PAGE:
• Recordings of the fluctuating electric fields of
    the brain
  • Scalp EEG data
  • Intracranial EEG data

9
Talk Outline
  • Epilepsy a disorder of the brain
  • Data available for engineering analysis
  • Current approaches to epileptic seizure
    prediction, and their limitations
  • Work completed and in progress
  • Proposed avenues for project

10
Can Seizures Be Predicted?
  • Evidence for a definable pre-ictal (pre-seizure)
    period
  • Clinically undisputed indicative systematic
    changes are present in some patients prior to
    seizure onset
  • Mood changes, nausea, headache
  • Several signal processing studies argue that a
    pre-ictal state can be defined based on
  • Measures of synchronisation between EEG channels
  • Non-linear dynamics measures

11
Current Prediction Approaches
  • Linear Approaches
  • Spectral analysis
  • Linear Modelling
  • Energy measures
  • Minimal success brain function nonlinear?
  • Nonlinear Approaches
  • Based on state space reconstruction
  • Dimension
  • Lyapunov Exponents
  • Entropy
  • Minimal success initial promising results failed
    to be reproduced with other data sets

12
State Space Reconstruction/ Delay Embedding
N at least O(1015)
13
State Space Reconstruction/ Delay Embedding
Combine to reconstruct an N-dimensional system
14
Limitations of Delay Reconstruction
  • The original framework (Takens/ Aeyels) for
    delay reconstruction requires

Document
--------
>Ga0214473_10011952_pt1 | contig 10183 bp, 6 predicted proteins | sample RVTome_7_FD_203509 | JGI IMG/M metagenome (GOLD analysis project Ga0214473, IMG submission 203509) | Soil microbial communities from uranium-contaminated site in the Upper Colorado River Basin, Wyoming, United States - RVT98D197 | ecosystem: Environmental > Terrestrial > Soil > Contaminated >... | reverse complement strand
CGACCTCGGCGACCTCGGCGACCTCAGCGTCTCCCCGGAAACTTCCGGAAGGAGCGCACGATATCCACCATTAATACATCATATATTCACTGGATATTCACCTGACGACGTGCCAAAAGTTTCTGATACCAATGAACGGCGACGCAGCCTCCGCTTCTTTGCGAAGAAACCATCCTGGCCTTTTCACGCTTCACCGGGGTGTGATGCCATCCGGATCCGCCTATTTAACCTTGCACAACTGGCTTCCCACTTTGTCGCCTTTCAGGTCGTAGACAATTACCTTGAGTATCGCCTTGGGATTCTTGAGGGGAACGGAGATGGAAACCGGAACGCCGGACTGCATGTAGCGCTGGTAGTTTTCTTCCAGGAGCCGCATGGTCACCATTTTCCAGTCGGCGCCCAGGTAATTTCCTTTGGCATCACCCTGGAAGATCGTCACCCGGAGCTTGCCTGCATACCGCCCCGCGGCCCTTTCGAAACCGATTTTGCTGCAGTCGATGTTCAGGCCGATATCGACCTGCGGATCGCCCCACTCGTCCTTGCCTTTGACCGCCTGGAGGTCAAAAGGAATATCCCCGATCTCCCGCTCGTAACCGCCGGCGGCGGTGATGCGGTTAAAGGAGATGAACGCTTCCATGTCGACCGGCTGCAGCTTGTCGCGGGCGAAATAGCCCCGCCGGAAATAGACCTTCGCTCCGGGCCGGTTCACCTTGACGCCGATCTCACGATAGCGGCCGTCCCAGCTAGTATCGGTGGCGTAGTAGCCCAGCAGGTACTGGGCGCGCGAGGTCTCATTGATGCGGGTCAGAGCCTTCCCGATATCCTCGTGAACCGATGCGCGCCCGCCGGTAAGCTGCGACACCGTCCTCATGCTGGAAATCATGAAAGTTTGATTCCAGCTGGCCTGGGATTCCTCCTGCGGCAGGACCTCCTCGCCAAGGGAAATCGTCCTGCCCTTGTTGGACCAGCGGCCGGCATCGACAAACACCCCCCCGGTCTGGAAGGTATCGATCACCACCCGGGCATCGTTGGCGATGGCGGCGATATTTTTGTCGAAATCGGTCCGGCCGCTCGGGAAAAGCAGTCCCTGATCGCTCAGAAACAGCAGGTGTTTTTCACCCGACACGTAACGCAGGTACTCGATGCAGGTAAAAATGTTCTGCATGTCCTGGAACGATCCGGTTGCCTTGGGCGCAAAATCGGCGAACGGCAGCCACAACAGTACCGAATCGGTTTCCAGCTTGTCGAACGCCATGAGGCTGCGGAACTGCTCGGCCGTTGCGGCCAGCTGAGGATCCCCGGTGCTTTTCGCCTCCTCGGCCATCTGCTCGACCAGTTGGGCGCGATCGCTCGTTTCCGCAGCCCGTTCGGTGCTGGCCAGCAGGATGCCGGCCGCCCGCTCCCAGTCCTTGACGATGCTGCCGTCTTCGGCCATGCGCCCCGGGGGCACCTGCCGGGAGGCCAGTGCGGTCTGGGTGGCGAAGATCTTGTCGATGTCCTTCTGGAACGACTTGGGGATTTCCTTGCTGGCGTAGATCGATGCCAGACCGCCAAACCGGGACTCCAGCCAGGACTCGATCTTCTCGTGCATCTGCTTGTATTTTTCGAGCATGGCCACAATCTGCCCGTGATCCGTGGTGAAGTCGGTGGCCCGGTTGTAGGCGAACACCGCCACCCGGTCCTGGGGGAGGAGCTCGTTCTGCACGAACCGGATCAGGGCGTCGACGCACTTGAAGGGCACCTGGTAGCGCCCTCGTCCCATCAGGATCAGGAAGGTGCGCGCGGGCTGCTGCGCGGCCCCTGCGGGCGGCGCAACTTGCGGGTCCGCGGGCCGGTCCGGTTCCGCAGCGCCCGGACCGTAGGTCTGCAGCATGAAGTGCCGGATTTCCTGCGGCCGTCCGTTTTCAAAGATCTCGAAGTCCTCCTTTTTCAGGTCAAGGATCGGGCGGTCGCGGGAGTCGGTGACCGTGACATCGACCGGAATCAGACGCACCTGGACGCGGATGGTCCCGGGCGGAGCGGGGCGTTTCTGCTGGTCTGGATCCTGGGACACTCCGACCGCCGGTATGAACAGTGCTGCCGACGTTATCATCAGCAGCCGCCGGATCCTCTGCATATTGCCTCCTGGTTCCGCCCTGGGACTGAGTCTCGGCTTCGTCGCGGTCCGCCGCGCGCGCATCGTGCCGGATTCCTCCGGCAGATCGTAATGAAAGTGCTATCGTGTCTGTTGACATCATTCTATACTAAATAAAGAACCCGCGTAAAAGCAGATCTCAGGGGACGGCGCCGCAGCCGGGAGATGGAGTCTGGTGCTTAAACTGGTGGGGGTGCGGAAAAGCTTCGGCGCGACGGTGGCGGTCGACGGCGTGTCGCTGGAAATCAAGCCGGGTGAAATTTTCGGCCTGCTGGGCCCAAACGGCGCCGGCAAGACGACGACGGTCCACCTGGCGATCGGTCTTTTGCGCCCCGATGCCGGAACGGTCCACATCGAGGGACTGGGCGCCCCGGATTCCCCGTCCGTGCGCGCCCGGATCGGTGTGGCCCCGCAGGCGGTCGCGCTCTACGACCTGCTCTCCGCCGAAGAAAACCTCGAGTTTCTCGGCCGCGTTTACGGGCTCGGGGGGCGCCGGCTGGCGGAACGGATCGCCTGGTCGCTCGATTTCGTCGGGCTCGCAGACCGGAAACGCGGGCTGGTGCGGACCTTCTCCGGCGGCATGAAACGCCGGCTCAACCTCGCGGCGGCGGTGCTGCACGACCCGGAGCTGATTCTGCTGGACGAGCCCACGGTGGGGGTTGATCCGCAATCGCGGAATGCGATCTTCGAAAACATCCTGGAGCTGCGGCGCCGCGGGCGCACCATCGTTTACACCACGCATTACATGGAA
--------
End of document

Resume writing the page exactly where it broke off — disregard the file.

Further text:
• Stationarity of the dataset
  • Noise free data set
  • A time series from an autonomous dynamical system
  • Low dimensionality of underlying dynamical system
  • However the EEG is ultimately an unsuitable
    signal for this framework
  • Highly non-stationary data set
  • High levels of measurement noise in EEG
    recordings (artefact)
  • The brain is not an autonomous system (brain
    processes external inputs)
  • No conclusive evidence that the brain/ epileptic
    events are low dimensional

15
Talk Outline
  • Epilepsy a disorder of the brain
  • Data available for engineering analysis
  • Current approaches to epileptic seizure
    prediction, and their limitations
  • Work completed and in progress
  • Proposed avenues for project

16
Work Completed and in Progress
  • Modification of the EEG signal for delay
    reconstruction
  • Addressing the noise limitation
  • Taking the difference between 2 closely spaced
    intracranial electrodes
  • Cancel common mode input from far away dynamical
    subsystems (Stark)
  • Representation of local dynamics
  • Significant reduction in common mode artefact (50
    Hz mains pick-up)
  • Consider the Brain as
  • spatially distributed system